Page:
Amplifying just a bit, areas where glaciers have been shrinking doesn't necessarily mean that the cllimate near these glaciers (or anywhere else) is necessarily warming. Take southeastern Alaska, for instance. There are enormous glaciers there and the climate by our reckoning is still quite cold. Compared to the continental interior (such as Kansas), it snows profusely up there. But one factor not often mentioned is that these areas just aren't receiving as much precipitation as they used to in order to change the "glacier budget" from negative to positive. It takes tremendous quantities of snow to intitiate and maintain alpine glacier systems against periods of time when available moisture - for whatever reason, including a cooler Japan Current - slacks off.

Arapahoe Glacier has been shrinking not necessarily due to warming, but do to the extensive dry periods we've seen - at least since I've been here (first time in 1967).
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Re: Global warming shrinks mountains

Post by tundraline » Sun Aug 17, 2008 12:49 pm

Mark A Steiner wrote:If global warming shrinks mountains, then where did all those fossils near the summit of Mount Everest come from?

One highly questionable aspect of this global warming argument is reliability of data. Frankly, even if good data has been collected (and one wonders what the definition of "good data" is) we simply don't have enough of it over a long enough time period to say yea or nay. Windows-based computer modeling of climate changes is less than 25 years old. Mention solar or geothermal influences governing global temperature change and the man-caused global warming proponents run and hide - because these are two factors they cannot control. So this issue is not really about warming but population control: through global governance and excess taxation which, if they were honest, they would admit this much.

Until Al Gore reduces the size of his Bigfoot carbon footprint, I'll be derned-tootin' sure I won't aim to reduce mine.

Oh - and if the concentration of CO2 goes below 220 ppm, we're all in trouble. That means everyone.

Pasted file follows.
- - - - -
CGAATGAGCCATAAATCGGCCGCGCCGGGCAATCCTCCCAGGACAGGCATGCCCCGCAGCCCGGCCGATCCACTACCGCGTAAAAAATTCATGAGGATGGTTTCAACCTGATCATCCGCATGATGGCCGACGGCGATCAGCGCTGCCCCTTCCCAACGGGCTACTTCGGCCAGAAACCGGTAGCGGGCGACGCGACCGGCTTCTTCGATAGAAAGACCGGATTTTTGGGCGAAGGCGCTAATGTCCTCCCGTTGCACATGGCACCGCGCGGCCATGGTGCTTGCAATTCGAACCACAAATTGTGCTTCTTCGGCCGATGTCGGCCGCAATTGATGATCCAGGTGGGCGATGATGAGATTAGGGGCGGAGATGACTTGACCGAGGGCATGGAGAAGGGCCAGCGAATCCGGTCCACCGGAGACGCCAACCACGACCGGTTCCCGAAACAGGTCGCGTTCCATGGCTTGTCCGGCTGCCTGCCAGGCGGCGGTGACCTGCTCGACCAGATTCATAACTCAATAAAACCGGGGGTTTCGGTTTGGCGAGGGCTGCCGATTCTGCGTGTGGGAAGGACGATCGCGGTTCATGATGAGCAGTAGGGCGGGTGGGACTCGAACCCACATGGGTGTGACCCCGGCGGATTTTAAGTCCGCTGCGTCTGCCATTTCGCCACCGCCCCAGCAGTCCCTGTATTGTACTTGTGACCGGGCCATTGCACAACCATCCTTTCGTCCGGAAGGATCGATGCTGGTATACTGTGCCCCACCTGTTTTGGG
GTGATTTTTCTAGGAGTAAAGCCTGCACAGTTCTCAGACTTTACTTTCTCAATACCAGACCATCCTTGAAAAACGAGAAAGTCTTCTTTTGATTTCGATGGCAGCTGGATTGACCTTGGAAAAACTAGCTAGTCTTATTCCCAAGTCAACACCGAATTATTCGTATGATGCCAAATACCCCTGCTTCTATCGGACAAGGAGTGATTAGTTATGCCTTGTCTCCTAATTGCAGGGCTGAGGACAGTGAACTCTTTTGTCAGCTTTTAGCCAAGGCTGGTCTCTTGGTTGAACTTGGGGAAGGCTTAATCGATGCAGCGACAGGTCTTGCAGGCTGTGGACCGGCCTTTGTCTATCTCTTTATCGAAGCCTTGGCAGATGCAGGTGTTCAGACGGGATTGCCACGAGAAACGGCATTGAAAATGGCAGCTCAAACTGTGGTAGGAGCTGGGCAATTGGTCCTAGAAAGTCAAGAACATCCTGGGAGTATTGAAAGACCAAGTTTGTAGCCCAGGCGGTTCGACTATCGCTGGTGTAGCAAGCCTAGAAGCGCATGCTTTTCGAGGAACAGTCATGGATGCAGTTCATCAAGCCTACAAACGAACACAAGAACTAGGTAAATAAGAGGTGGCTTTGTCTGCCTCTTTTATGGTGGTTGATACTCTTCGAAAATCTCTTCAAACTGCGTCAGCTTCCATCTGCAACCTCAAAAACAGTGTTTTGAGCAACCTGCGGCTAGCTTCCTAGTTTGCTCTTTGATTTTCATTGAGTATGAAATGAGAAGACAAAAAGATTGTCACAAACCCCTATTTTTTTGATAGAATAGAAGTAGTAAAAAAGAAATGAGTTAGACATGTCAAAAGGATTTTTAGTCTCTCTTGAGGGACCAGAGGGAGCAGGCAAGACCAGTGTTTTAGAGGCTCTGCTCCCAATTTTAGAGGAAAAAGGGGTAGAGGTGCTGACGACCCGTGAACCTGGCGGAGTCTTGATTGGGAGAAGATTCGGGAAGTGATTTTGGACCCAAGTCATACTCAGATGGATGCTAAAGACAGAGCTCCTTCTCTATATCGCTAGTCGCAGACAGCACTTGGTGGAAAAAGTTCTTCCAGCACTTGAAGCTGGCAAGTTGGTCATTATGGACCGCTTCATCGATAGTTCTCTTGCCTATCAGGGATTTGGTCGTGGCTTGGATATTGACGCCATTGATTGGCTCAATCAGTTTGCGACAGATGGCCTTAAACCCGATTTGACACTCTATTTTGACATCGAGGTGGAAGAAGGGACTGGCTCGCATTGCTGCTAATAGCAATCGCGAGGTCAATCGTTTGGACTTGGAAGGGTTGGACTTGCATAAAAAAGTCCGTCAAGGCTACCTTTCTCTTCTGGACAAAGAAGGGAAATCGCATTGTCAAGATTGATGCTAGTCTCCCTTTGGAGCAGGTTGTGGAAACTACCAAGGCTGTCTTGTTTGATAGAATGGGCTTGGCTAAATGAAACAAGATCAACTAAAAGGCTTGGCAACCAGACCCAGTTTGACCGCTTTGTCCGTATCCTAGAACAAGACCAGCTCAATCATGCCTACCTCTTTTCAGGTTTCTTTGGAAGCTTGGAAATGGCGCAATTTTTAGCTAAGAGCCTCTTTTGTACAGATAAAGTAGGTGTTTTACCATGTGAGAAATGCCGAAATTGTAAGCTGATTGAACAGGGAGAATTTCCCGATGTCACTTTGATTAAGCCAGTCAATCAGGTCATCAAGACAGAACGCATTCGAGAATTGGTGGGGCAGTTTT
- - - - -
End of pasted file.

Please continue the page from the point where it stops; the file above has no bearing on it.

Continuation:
Enough data have been collected from enough different sources to make it wildly apparent to anyone with any scientific skills or an iota of logic that global warming is a reality, and that it is indeed man-induced. What I find so interesting about this "debate" is that some people actually believe that if they protest and proclaim loudly enough that global warming is some sort of left-wing conspiracy, their protestations will somehow mature into reality (see, for example, the Rush Limbaugh show). This is like believing the sun won't come up tomorrow because you say so. Even GW has publicly acknowledged that carbon emissions are a problem, and that something needs to be done about them, in his recent statements regarding the Kyoto Protocols. Thirty years from now you should tell your children and grandchildren all about the nifty political (not scientific) theory you once had about global warming. As responsible members of society we can choose to do something about the considerable impact we have on the natural world around us (including global warming), or as irresponsible and selfish citizens we can choose to ignore the growing problems which surround us, many of which are related to things other than global warming (such as population growth). I think American society today may have become too politicized, too polarized, too selfish and too fragmented to do anything about global warming, pollution, or any of a host of big problems we now face (such as illegal immigration, which is predicted to swell our population by tens of millions by 2050; the U.S. Census and the Pew Foundation predict the U.S. population will be about 446 million by 2047). The Clean Air Act and Clean Water Act be almost impossible to pass into law today because they would surely be branded as left-wing conspiracies that would bankrupt the taxpayer -- and a lot of people today would buy into such tripe. The idea of government doing good and constructive things that only a government can do -- like regulate emissions from smokestacks or drainpipes -- has become passe and anathema to "freedom-loving" Americans, who have bought into the ridiculous idea that they, like the top 0.01% of the population, might someday win the lottery and be ultra-rich too. I'd rather have my freedom and responsibility too, and I'm willing to pay for it -- because it will cost money.
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Re: Global warming shrinks mountains

Post by Solo+1 » Sun Aug 17, 2008 1:13 pm